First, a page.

[meteorite-list] Comet Dust Sparks Scientific Intrigue

From: Ron Baalke <baalke_at_meteoritecentral.com>
Date: Tue Feb 21 11:08:29 2006
Message-ID: <200602211602.k1LG2jN17386_at_zagami.jpl.nasa.gov>


Comet dust sparks scientific intrigue

Samples hint at ancient origins, with tentative signs of organic

By Alan Boyle
February 20, 2006

ST. LOUIS - Giving a sneak peek of results to come, a top mission
scientist said flecks of material collected during the Stardust
spacecraft's seven-year journey bear the unmistakable signature of an
ancient comet, including sulfides, crystalline silicates and probably
organic compounds as well.

"We're seeing a variety of things that we know absolutely come from a
comet," University of Washington astronomer Donald Brownlee, Stardust's
principal investigator, told reporters here Monday at the annual meeting
of the American Association for the Advancement of Science.

Brownlee heads an international team of about 150 scientists who are
getting their first looks at the specks captured by NASA's Stardust
spacecraft as it flew close to Comet Wild 2 back in 2004. At the end of
a 2.9-billion-mile (4.6-billion-kilometer) round trip, the spacecraft
successfully delivered a capsule containing the samples back to Earth on
Jan. 15.

The flecks of dust and grit are contained within 132 ice-cube-sized
tiles of aerogel, an ultra-light, porous material that has been compared
to "solid smoke." As the bits entered the tiles, they carved
carrot-shaped or turnip-shaped tracks in the transparent aerogel.

Brownlee said six of aerogel blocks have been pulled out for inspection
so far. "All of the tiles are in good shape ??? which is amazing," he said.

Meeting expectations

What's even more amazing is how well the first round of analysis is
matching expectations. Brownlee and other Stardust scientists are
holding back their first formal reports for a scientific meeting in
Texas next month - but during Monday's news conference, Brownlee said
the samples studied so far contain iron sulfides and glassy material
such as crystalline silicates. Those ingredients are found in meteorites
as well.

Later, Brownlee told MSNBC.com that there were preliminary indications
of organic compounds, based on telltale infrared readings. He cautioned
that the initial indications were tentative and could still be traced to
contaminants. "The spacecraft is made of plastic, for example," he said.
But Brownlee also said it wouldn't be surprising to find organics in
comet dust.

"I would suspect that somewhere around 10 percent would be organic
particles," he said.

Scientists have known for a long time that organic compounds exist in
space, and the term shouldn't be understood to refer to a biological
source for the compounds. However, some scientists suggest organics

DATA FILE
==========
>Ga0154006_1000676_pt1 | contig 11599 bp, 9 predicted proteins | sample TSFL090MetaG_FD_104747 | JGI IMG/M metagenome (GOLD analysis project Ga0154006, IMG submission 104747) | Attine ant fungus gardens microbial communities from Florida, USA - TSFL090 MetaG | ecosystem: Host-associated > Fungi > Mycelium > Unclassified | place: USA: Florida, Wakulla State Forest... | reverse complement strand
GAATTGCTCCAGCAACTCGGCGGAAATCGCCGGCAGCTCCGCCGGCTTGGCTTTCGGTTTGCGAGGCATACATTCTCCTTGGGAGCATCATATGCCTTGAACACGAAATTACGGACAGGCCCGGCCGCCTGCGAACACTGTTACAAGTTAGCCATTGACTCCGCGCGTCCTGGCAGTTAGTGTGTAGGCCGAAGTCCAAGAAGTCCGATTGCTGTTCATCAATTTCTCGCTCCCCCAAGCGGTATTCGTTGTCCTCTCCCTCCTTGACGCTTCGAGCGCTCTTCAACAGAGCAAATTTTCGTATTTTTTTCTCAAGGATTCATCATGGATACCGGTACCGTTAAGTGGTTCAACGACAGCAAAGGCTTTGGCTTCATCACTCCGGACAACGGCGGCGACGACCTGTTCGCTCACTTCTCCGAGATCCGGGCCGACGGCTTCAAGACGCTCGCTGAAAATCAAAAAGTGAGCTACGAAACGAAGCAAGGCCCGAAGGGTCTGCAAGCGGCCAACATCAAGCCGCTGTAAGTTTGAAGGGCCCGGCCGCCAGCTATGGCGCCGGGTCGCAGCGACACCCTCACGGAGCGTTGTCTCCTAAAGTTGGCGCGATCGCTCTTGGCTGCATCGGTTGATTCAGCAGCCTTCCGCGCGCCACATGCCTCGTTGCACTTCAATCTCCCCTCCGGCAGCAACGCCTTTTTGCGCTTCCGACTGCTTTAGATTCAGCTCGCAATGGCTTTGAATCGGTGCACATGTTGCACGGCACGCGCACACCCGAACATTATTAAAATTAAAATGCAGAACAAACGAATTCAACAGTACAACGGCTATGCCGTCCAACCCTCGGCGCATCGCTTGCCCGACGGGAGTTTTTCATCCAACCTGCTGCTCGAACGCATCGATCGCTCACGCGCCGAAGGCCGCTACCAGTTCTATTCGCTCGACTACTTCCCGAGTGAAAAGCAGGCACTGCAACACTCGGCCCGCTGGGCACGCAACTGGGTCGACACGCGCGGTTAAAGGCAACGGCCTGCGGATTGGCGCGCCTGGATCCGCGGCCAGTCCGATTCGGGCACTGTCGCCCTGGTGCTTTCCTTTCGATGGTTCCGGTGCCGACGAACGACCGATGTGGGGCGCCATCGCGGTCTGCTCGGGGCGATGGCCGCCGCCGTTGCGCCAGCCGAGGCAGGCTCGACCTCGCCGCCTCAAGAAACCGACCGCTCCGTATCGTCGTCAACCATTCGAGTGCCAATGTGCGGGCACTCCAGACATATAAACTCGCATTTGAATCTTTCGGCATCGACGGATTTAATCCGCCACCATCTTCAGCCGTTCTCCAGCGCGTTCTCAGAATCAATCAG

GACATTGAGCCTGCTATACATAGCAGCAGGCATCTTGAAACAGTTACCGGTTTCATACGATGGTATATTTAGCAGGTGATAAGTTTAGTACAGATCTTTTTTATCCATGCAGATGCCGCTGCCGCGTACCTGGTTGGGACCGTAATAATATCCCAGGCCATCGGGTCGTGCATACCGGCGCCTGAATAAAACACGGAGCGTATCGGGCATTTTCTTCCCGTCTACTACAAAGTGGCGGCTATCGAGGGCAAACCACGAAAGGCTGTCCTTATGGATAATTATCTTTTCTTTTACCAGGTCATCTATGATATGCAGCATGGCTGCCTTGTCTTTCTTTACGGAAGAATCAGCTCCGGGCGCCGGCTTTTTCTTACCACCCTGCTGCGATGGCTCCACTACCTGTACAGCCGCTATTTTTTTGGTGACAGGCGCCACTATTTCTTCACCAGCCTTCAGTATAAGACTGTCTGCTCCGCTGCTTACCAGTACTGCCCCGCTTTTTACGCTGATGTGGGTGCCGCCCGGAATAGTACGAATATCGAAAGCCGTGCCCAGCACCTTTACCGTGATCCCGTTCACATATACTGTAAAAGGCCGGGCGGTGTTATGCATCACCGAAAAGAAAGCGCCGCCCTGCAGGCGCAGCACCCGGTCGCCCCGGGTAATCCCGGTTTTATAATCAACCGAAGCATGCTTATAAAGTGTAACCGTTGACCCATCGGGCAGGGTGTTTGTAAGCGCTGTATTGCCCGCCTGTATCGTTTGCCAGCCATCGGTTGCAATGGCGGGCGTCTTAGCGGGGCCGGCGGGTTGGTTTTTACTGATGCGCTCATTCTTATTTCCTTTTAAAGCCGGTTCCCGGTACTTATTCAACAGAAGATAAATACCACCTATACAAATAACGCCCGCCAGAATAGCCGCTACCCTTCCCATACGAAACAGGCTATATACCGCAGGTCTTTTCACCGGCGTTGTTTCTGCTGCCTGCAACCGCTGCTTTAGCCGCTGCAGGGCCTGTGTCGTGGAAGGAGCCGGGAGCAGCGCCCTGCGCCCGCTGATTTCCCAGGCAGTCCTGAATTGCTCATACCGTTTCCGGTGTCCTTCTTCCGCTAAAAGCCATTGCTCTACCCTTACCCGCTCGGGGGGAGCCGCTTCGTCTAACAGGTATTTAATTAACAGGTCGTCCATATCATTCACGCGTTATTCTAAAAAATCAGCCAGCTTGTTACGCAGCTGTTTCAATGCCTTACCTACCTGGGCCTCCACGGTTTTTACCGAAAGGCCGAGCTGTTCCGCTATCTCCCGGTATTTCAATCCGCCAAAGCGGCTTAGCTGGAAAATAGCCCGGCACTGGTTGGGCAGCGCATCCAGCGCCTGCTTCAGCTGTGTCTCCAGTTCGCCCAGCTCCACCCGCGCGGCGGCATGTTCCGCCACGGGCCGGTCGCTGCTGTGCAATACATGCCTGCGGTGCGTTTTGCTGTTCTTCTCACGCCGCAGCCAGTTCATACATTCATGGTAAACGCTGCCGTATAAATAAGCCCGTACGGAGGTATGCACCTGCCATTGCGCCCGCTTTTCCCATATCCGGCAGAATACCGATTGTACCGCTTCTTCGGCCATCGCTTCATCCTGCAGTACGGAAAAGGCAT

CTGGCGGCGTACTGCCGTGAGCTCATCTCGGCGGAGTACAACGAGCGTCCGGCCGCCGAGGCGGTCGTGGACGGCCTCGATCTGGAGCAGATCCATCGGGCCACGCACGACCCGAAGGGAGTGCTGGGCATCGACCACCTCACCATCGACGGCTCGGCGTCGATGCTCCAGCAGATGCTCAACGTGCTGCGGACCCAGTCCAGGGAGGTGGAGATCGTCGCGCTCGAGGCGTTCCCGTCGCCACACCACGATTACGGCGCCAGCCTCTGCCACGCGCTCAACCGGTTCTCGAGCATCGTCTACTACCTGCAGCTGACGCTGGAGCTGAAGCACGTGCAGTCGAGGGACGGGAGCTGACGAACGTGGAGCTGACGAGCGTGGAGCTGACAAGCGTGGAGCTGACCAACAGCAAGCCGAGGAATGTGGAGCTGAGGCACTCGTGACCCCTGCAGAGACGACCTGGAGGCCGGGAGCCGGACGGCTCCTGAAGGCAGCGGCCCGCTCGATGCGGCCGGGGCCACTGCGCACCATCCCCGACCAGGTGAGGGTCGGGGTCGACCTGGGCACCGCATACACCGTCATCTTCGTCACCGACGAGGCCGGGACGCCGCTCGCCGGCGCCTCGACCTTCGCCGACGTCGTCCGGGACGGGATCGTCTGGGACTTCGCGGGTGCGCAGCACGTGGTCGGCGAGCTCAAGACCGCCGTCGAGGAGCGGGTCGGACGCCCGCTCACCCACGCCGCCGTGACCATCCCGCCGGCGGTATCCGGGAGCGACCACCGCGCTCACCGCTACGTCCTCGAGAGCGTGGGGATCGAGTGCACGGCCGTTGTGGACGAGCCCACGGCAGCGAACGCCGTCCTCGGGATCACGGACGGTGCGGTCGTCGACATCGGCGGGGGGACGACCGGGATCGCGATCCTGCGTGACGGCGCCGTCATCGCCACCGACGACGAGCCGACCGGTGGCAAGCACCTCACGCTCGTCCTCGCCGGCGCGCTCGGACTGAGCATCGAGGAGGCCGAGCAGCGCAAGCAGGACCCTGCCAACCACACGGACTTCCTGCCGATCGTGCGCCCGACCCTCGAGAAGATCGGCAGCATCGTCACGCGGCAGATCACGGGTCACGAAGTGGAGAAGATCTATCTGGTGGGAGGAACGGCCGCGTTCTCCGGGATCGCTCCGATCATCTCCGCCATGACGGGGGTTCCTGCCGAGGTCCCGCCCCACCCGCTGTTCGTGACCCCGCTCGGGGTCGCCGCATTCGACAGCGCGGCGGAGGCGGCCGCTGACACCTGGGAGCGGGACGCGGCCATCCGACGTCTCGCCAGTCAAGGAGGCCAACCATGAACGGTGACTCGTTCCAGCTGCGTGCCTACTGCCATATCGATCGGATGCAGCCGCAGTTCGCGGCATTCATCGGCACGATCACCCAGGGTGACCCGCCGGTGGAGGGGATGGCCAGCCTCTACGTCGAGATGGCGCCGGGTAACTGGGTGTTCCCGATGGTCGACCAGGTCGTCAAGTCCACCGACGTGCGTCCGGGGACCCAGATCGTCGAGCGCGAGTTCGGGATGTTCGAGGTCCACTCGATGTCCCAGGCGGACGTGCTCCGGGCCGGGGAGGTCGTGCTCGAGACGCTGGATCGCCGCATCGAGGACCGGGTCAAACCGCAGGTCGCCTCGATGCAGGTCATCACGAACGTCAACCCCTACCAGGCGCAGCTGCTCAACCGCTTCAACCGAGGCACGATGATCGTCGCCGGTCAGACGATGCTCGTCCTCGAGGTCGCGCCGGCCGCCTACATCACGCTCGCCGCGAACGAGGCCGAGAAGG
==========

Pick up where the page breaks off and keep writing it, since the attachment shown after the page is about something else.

could have arrived on Earth from space to serve as the
building blocks for primitive life.

Checking the compounds

A co-investigator for the Stardust mission, Scott Sandford of NASA's
Ames Research Center, agreed that organic readings could be due to
contamination. "Just because we detect a compound doesn't mean it's a
cometary compound," he told MSNBC.com. But so far, he said, "it looks
like we brought back a pretty clean capsule."

Sandford said researchers are finding "little facts here and there, but
it's not falling all together," simply because it's too early to get a
comprehensive sense of the composition of the cometary dust.

Nevertheless, he said, "everybody on the team is really pleased - things
could have been a lot more complicated."

In the weeks and months ahead, Sandford and his team will be analyzing
the types of carbon found in the samples - not only to trace the
organics, but also to determine whether such compounds predated the
formation of the solar system.

Scientists say comets represent the cold leftovers from the solar
system's beginnings, 4.5 billion years ago. The Stardust samples confirm
that the material thrown off by Comet Wild 2 has not undergone chemical
change for billions of years, Brownlee said: "It's never been hot."

So far, the Stardust team has not seen firm evidence that the cometary
samples contained water - and that ingredient should be abundant in
comets, which are popularly called "dirty snowballs." Brownlee
emphasized that the water could not be detected directly. Rather,
scientists would look for the presence of hydrated minerals created by
interaction with water. "We do not see hydrated silicates, at least so
far," Brownlee said.

Solving the puzzles

Scientists at the AAAS meeting said that Stardust could eventually shed
light on many of the puzzles surrounding comets and the solar system's
formation. "Dust, lowly dust, plays a very important role in the birth
of solar systems and the death of solar systems," said Lee Anne Willson,
an Iowa State University astronomer who studies dust conditions around
dying stars.

Joe Nuth of NASA's Goddard Space Flight Center said that "Stardust
represents a very great challenge for us," and that the mission's
findings will likely rule in or rule out a variety of theories about the
nature of comets and the genesis of the solar system.

That won't all happen at once, however. Ernst Zinner, an astrophysicist
at Washington University of St. Louis, said his team was just beginning
the work of analyzing the Stardust samples for the presence of
interstellar dust. Brownlee, meanwhile, cautioned reporters that the
full findings from the $212 million Stardust mission won't sink in for a
long time.

"It will be years and years before a reasonable understanding of this
comes out," he said.
Received on Tue 21 Feb 2006 11:02:43 AM PST

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